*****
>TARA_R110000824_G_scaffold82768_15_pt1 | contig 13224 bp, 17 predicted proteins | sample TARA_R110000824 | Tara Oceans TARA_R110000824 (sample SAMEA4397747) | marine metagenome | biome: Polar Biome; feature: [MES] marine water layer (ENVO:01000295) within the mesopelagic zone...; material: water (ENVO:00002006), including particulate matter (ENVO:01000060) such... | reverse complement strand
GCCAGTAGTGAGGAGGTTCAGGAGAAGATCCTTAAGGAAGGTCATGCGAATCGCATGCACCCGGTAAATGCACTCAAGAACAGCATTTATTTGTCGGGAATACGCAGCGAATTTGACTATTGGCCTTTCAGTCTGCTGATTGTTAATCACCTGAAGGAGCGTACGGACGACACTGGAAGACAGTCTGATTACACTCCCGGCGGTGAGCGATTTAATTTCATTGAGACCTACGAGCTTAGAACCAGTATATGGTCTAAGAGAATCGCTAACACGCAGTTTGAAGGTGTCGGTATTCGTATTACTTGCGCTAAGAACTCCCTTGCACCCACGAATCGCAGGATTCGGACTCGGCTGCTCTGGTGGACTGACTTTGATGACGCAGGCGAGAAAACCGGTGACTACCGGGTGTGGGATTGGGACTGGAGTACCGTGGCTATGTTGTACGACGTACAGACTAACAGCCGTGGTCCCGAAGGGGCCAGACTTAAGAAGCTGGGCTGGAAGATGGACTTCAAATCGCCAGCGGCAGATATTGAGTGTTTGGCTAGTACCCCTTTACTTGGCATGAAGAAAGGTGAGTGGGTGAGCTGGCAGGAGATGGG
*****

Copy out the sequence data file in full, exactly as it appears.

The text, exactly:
>TARA_R110000824_G_scaffold82768_15_pt1 | contig 13224 bp, 17 predicted proteins | sample TARA_R110000824 | Tara Oceans TARA_R110000824 (sample SAMEA4397747) | marine metagenome | biome: Polar Biome; feature: [MES] marine water layer (ENVO:01000295) within the mesopelagic zone...; material: water (ENVO:00002006), including particulate matter (ENVO:01000060) such... | reverse complement strand
GCCAGTAGTGAGGAGGTTCAGGAGAAGATCCTTAAGGAAGGTCATGCGAATCGCATGCACCCGGTAAATGCACTCAAGAACAGCATTTATTTGTCGGGAATACGCAGCGAATTTGACTATTGGCCTTTCAGTCTGCTGATTGTTAATCACCTGAAGGAGCGTACGGACGACACTGGAAGACAGTCTGATTACACTCCCGGCGGTGAGCGATTTAATTTCATTGAGACCTACGAGCTTAGAACCAGTATATGGTCTAAGAGAATCGCTAACACGCAGTTTGAAGGTGTCGGTATTCGTATTACTTGCGCTAAGAACTCCCTTGCACCCACGAATCGCAGGATTCGGACTCGGCTGCTCTGGTGGACTGACTTTGATGACGCAGGCGAGAAAACCGGTGACTACCGGGTGTGGGATTGGGACTGGAGTACCGTGGCTATGTTGTACGACGTACAGACTAACAGCCGTGGTCCCGAAGGGGCCAGACTTAAGAAGCTGGGCTGGAAGATGGACTTCAAATCGCCAGCGGCAGATATTGAGTGTTTGGCTAGTACCCCTTTACTTGGCATGAAGAAAGGTGAGTGGGTGAGCTGGCAGGAGATGGG